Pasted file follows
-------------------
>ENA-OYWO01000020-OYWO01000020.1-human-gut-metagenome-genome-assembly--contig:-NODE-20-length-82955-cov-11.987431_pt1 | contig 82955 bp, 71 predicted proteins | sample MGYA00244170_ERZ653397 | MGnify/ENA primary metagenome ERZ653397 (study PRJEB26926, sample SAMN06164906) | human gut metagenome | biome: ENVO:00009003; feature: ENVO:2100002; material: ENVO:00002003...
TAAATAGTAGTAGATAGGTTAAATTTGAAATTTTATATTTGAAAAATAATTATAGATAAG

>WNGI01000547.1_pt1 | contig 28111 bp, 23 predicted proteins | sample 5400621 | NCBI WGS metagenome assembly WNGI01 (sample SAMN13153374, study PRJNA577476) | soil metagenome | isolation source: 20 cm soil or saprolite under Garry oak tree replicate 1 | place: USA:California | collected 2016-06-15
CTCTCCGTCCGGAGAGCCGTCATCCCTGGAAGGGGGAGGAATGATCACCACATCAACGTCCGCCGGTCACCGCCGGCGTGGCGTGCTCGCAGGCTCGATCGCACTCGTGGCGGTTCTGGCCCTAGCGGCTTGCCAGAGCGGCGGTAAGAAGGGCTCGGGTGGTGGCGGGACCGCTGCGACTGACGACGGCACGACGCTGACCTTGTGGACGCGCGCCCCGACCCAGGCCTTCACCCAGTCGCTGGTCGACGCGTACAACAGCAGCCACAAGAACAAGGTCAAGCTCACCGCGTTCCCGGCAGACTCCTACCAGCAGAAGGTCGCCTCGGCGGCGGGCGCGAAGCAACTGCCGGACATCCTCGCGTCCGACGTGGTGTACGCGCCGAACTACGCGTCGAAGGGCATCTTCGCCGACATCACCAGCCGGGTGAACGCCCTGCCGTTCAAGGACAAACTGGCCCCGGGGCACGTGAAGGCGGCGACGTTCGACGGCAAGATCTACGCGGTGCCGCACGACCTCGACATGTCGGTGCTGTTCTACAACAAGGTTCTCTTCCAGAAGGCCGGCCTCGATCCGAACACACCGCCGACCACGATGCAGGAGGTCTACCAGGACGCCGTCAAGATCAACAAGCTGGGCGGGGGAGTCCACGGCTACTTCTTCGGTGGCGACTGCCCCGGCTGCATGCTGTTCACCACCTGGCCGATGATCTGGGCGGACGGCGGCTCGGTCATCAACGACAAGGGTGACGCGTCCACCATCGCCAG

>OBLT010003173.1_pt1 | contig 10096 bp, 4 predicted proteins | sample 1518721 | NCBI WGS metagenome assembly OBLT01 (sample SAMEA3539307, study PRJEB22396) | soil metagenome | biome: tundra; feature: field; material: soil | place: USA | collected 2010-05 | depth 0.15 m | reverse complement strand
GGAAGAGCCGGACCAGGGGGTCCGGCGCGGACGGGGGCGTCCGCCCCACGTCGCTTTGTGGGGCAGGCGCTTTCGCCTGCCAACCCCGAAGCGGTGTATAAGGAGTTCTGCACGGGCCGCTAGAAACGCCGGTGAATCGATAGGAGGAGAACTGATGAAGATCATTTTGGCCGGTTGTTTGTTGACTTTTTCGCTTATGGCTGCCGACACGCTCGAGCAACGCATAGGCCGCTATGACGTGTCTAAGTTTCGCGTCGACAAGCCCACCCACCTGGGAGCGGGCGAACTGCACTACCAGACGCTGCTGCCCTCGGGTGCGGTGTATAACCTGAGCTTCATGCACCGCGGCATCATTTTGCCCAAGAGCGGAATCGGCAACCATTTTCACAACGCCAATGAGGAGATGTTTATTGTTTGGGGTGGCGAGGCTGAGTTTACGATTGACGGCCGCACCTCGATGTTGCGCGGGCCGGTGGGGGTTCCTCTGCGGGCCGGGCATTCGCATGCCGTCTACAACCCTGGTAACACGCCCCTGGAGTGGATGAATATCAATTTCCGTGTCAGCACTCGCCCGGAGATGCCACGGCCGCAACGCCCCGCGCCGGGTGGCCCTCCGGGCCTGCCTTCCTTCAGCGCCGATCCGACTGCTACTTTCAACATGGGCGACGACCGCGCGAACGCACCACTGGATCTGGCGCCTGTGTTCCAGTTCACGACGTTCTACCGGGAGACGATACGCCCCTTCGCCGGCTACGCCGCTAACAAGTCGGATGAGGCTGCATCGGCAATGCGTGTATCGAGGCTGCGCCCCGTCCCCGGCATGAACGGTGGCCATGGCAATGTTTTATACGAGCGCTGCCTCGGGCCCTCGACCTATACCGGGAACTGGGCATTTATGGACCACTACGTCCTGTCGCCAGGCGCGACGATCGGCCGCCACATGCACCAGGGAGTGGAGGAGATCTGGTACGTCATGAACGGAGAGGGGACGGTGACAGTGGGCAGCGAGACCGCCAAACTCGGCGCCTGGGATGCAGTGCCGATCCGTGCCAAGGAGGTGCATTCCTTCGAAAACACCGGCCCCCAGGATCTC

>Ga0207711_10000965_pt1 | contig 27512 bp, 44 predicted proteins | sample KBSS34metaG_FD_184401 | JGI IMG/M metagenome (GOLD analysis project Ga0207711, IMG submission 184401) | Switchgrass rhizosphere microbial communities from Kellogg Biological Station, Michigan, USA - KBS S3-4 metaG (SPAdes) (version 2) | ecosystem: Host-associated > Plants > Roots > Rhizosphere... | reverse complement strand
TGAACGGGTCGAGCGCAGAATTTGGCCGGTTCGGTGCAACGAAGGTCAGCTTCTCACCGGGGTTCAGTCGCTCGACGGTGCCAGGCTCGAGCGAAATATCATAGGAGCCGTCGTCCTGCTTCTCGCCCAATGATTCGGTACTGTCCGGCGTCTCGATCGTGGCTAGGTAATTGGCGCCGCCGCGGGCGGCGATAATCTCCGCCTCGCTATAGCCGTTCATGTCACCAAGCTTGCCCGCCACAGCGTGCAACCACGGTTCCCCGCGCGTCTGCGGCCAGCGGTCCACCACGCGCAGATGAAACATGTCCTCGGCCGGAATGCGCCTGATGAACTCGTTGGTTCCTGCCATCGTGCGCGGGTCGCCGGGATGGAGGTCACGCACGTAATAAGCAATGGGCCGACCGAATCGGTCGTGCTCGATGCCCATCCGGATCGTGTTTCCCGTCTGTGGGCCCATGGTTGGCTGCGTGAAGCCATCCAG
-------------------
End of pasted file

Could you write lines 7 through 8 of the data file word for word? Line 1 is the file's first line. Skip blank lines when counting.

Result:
>Ga0207711_10000965_pt1 | contig 27512 bp, 44 predicted proteins | sample KBSS34metaG_FD_184401 | JGI IMG/M metagenome (GOLD analysis project Ga0207711, IMG submission 184401) | Switchgrass rhizosphere microbial communities from Kellogg Biological Station, Michigan, USA - KBS S3-4 metaG (SPAdes) (version 2) | ecosystem: Host-associated > Plants > Roots > Rhizosphere... | reverse complement strand
TGAACGGGTCGAGCGCAGAATTTGGCCGGTTCGGTGCAACGAAGGTCAGCTTCTCACCGGGGTTCAGTCGCTCGACGGTGCCAGGCTCGAGCGAAATATCATAGGAGCCGTCGTCCTGCTTCTCGCCCAATGATTCGGTACTGTCCGGCGTCTCGATCGTGGCTAGGTAATTGGCGCCGCCGCGGGCGGCGATAATCTCCGCCTCGCTATAGCCGTTCATGTCACCAAGCTTGCCCGCCACAGCGTGCAACCACGGTTCCCCGCGCGTCTGCGGCCAGCGGTCCACCACGCGCAGATGAAACATGTCCTCGGCCGGAATGCGCCTGATGAACTCGTTGGTTCCTGCCATCGTGCGCGGGTCGCCGGGATGGAGGTCACGCACGTAATAAGCAATGGGCCGACCGAATCGGTCGTGCTCGATGCCCATCCGGATCGTGTTTCCCGTCTGTGGGCCCATGGTTGGCTGCGTGAAGCCATCCAG